The Bahamas has become a hot property in the US, with many US-based real estate professionals buying properties there and then selling them to wealthy Americans, many of whom buy them from the Bahamas.
The Bahamas is not a US jurisdiction and does not have the same tax, banking and safety net that the US has, according to a report by real estate agency the National Association of Realtors.
It is one of a handful of countries where US real estate is taxed at a lower rate than in other countries.
But the Bahamas is also one of the few countries in the world where the country is exempt from taxation on profits made in the country.
The report said there are currently a handful in the Bahamas where US citizens can legally earn a tax-free income in a US property, which is typically around $5 million.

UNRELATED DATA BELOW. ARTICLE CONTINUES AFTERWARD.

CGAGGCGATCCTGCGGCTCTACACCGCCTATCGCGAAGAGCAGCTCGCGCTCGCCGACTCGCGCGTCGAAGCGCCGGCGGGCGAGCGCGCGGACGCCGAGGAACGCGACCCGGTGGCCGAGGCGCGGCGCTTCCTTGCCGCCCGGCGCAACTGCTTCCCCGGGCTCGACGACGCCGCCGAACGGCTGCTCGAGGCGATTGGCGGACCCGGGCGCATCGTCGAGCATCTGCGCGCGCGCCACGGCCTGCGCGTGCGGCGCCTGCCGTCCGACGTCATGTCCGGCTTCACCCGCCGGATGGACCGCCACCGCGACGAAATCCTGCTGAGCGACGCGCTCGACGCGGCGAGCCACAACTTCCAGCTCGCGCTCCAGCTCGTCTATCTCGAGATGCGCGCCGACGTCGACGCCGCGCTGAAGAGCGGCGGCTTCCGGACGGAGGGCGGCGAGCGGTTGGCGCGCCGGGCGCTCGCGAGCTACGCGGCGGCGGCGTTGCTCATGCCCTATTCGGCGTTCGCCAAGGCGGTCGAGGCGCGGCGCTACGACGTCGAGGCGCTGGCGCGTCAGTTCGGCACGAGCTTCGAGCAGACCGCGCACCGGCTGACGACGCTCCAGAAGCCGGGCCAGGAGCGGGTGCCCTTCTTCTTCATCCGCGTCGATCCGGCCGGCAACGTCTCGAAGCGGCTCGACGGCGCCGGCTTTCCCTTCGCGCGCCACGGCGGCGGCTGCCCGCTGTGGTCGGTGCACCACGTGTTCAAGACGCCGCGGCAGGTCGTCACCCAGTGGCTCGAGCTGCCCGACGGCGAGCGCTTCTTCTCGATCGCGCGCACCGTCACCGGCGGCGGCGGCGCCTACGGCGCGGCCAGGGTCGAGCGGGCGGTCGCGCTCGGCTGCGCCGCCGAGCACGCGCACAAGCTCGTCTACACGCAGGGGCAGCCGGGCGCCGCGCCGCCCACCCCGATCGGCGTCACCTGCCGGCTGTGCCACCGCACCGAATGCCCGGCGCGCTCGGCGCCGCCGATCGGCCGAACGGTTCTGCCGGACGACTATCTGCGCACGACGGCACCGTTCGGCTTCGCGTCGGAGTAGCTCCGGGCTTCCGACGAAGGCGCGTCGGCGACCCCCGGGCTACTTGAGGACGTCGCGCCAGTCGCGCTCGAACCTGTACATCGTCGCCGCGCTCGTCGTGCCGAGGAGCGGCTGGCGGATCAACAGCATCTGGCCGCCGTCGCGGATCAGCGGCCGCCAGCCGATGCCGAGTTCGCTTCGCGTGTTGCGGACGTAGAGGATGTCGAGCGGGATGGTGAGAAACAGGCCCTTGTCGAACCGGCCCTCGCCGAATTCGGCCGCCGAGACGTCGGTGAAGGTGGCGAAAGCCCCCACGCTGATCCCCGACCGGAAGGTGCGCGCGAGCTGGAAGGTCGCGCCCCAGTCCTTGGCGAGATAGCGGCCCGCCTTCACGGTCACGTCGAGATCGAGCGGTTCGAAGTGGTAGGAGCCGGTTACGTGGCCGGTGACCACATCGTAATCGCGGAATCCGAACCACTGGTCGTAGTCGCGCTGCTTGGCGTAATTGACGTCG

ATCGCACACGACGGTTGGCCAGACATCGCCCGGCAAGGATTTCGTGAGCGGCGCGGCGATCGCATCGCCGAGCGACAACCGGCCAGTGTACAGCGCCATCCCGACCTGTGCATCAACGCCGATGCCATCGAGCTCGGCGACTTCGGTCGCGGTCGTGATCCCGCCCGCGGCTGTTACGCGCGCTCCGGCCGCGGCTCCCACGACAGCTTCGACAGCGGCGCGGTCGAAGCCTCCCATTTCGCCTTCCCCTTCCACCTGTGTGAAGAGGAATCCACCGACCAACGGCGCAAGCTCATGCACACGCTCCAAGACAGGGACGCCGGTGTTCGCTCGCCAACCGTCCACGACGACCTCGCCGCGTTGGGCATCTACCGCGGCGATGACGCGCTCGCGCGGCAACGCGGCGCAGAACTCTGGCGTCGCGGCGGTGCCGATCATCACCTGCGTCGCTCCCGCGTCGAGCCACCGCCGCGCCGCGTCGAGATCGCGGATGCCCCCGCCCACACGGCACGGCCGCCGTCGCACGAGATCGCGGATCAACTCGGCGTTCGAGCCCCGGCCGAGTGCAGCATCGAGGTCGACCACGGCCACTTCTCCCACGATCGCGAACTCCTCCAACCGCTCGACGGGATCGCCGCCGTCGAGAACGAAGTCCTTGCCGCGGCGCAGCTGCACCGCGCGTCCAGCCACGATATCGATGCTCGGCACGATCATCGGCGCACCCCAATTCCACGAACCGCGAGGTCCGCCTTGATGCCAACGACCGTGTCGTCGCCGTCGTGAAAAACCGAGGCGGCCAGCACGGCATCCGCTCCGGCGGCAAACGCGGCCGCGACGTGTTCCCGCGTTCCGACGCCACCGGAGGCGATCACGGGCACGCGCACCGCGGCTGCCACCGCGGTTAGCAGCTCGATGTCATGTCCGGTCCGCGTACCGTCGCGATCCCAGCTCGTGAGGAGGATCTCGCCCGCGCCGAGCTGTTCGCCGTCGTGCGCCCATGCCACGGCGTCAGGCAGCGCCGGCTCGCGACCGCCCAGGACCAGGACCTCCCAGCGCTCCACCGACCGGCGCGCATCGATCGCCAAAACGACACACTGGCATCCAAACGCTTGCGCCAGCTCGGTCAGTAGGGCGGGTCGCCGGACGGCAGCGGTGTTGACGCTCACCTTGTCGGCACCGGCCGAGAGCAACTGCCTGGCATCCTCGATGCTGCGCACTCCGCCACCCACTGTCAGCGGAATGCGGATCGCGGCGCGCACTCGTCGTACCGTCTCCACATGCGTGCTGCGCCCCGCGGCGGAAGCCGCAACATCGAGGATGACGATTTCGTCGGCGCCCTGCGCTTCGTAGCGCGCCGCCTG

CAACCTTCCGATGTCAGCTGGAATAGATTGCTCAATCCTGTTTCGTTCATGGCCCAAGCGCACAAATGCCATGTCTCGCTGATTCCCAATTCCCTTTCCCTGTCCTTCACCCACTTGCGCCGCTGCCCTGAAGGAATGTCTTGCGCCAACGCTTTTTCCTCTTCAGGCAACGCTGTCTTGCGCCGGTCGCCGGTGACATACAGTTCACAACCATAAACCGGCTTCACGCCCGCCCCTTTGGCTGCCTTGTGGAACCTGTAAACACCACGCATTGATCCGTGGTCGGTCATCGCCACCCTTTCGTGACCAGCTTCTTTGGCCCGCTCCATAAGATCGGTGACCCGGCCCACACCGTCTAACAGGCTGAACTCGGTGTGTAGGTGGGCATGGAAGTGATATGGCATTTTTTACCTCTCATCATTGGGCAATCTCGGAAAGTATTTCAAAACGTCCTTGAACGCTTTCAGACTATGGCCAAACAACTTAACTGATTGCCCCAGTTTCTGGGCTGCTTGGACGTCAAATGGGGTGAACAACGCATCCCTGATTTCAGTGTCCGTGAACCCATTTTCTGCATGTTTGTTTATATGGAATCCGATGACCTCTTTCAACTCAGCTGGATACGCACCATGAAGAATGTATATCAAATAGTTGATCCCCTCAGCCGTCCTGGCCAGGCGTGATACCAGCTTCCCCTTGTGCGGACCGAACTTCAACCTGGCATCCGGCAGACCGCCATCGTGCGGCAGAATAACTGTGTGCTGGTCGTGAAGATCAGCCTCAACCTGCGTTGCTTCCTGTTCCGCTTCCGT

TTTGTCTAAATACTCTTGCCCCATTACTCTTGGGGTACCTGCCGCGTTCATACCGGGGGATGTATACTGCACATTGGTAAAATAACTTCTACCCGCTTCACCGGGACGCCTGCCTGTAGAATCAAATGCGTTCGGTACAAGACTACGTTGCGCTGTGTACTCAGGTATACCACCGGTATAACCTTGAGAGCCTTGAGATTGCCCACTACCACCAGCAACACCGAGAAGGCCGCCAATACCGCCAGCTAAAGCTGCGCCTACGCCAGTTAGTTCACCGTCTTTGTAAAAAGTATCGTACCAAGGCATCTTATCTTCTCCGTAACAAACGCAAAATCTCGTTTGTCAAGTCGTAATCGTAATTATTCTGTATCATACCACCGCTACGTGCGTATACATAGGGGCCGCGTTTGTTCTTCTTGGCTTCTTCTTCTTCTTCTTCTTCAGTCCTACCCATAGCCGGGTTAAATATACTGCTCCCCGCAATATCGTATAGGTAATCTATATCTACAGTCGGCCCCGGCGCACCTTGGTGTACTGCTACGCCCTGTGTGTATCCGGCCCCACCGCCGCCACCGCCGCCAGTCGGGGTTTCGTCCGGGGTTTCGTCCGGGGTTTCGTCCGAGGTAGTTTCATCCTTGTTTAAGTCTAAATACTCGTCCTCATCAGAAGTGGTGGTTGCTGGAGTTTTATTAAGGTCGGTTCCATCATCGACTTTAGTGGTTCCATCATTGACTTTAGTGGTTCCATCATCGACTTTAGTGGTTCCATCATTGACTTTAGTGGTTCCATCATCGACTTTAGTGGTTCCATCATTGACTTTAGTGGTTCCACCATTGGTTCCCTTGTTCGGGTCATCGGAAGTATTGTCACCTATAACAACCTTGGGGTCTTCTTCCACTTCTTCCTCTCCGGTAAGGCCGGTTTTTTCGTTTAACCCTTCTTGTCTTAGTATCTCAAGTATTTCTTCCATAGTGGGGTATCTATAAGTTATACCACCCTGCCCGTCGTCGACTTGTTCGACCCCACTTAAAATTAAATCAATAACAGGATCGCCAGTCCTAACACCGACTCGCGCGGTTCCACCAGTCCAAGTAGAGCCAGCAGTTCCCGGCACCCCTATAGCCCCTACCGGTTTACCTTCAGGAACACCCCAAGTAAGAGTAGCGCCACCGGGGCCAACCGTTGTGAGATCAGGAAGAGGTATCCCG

It said this tax exemption is “unlikely to be extended to US-listed property.”
The Bahamas has an annual tax rate of about 0.01 per cent on all income above $500,000.
The report said US property tax in the island nation is also a very low rate, and US property is not taxed in a country with a US-style tax system.
It added that US property sales and the use of the Bahamas as a destination for international travel are among the activities that generate income for the Bahamas, which also has no capital gains tax.
In a statement to The Hindu, NAR said that the Bahamas has a tax system similar to that in the UK and Ireland and that US real property investors do not face any capital gains taxes in the Cayman Islands.
The tax exemptions and exemption from capital gains taxation are “not universal,” the agency said, and “it is possible to build a property portfolio that is not subject to US taxation, thereby avoiding the US tax on profits earned in the United States.”
The report, published on the website of the National Realtor Association, said it found no evidence that the tax exemption from US tax applies to US property sold to US residents.
The Bahamas does not offer a US resident an exemption from the capital gains or property tax of their home country.